The letters were sent just after the end of a court case involving voting rights in the Bonnet Shores Fire District. Bonnet Shores let people vote in its elections only if they owned at least $400 worth of property — including 16-square-foot beach cabanas. Property owners could vote even if they lived elsewhere.

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Melissa Jenkins, a resident who wasn’t on her property’s deed and was denied the right to vote, sued. The ACLU of Rhode Island intervened to support the case. The fire district argued it was more like a condo association, with such a limited role that it didn’t have to let everyone vote. Superior Court Judge Sarah Taft-Carter sided with Jenkins.

But that wasn’t all: Some fire district residents who owned property joined the suit, arguing that allowing non-resident property owners to vote unconstitutionally diluted their own votes.

In settling the case, the two sides agreed that all adult residents could vote if they were registered in time, even if they didn’t hold property. They also agreed to redo the district’s charter while taking the plaintiffs’ concerns about vote dilution into account.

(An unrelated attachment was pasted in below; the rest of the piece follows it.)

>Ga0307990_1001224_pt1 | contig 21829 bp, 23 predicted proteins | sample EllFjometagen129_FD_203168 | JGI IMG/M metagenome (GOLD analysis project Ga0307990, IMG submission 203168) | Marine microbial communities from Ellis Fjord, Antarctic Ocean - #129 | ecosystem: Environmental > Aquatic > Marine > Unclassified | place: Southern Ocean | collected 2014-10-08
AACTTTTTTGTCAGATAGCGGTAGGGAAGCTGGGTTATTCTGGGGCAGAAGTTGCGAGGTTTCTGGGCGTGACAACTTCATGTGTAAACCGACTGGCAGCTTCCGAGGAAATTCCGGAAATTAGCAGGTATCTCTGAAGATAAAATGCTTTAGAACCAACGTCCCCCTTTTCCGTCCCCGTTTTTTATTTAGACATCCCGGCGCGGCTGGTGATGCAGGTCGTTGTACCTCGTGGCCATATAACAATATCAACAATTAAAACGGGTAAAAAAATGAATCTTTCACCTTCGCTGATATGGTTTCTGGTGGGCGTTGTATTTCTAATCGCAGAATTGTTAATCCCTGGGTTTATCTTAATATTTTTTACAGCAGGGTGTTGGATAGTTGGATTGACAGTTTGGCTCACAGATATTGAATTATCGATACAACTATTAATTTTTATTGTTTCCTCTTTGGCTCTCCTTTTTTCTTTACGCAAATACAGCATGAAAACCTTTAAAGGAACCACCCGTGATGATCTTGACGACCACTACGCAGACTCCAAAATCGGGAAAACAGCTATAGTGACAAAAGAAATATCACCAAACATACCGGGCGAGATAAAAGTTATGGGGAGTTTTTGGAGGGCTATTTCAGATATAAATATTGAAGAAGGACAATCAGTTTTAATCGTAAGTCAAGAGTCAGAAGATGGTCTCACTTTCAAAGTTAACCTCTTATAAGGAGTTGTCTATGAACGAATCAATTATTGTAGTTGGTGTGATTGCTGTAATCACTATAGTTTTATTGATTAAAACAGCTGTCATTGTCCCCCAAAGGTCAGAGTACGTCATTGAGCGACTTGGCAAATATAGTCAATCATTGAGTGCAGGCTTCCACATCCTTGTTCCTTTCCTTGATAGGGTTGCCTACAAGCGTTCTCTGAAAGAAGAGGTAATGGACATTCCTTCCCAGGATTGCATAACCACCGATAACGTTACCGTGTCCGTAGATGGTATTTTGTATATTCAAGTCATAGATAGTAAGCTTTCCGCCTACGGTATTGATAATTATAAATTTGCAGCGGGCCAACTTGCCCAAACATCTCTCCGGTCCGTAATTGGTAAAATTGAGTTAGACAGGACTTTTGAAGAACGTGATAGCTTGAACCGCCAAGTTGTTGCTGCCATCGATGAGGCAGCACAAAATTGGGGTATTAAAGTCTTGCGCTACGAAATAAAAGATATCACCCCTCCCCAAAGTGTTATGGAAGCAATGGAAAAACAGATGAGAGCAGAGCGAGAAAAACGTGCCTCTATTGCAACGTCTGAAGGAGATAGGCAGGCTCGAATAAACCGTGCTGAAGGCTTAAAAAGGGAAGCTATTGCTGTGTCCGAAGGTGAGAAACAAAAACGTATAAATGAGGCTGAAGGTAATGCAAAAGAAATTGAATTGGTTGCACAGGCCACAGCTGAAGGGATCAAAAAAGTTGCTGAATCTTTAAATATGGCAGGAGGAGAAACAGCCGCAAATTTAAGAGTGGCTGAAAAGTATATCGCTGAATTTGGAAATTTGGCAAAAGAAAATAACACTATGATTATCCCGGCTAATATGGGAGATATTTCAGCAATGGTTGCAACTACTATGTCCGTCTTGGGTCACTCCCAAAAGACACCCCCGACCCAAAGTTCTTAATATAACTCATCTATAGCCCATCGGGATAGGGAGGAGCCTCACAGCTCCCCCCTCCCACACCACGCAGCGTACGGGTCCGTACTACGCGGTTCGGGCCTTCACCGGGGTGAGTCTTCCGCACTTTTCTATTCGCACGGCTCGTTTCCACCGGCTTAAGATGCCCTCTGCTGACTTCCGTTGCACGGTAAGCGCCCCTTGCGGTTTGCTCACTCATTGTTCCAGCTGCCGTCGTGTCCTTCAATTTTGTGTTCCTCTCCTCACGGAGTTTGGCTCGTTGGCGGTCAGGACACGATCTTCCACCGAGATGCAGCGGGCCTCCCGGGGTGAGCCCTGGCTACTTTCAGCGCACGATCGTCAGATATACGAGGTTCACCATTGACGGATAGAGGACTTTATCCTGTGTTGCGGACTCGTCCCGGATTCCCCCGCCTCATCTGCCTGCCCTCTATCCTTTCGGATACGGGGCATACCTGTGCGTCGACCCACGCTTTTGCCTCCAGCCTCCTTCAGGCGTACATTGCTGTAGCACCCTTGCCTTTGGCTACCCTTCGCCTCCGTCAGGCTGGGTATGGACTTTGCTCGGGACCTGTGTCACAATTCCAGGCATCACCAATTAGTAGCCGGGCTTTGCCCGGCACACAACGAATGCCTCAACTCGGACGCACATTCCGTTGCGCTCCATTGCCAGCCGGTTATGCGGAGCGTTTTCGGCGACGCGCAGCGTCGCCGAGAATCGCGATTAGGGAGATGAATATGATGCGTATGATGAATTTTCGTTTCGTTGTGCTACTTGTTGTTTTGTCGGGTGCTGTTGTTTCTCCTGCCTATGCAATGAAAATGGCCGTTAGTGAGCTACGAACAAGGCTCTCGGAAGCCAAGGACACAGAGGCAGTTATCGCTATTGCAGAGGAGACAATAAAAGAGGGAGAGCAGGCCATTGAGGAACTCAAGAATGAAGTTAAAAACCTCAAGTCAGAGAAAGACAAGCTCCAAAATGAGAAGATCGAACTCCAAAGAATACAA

The end result could end up kicking non-residents off the voting rolls when the fire district rewrites its charter, although the two sides differ on how inevitable that is.

Rhodes, the ACLU cooperating attorney, said the organization considers voter dilution an important issue in the broader picture of fire district voting rights. It’s not just democratic principles, but practical outcomes at stake, Rhodes said. Giving property owners the right to vote, or even multiple votes, will produce certain policies that would differ from those chosen in a system where everyone who lived there got one vote.

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“I thought our shore was a right for everybody,” Rhodes said. “Why are we letting small fiefdoms keep people out?”

This story has been updated to add responses from some fire districts.

Read the letters:


Brian Amaral can be reached at brian.amaral@globe.com. Follow him on Twitter @bamaral44.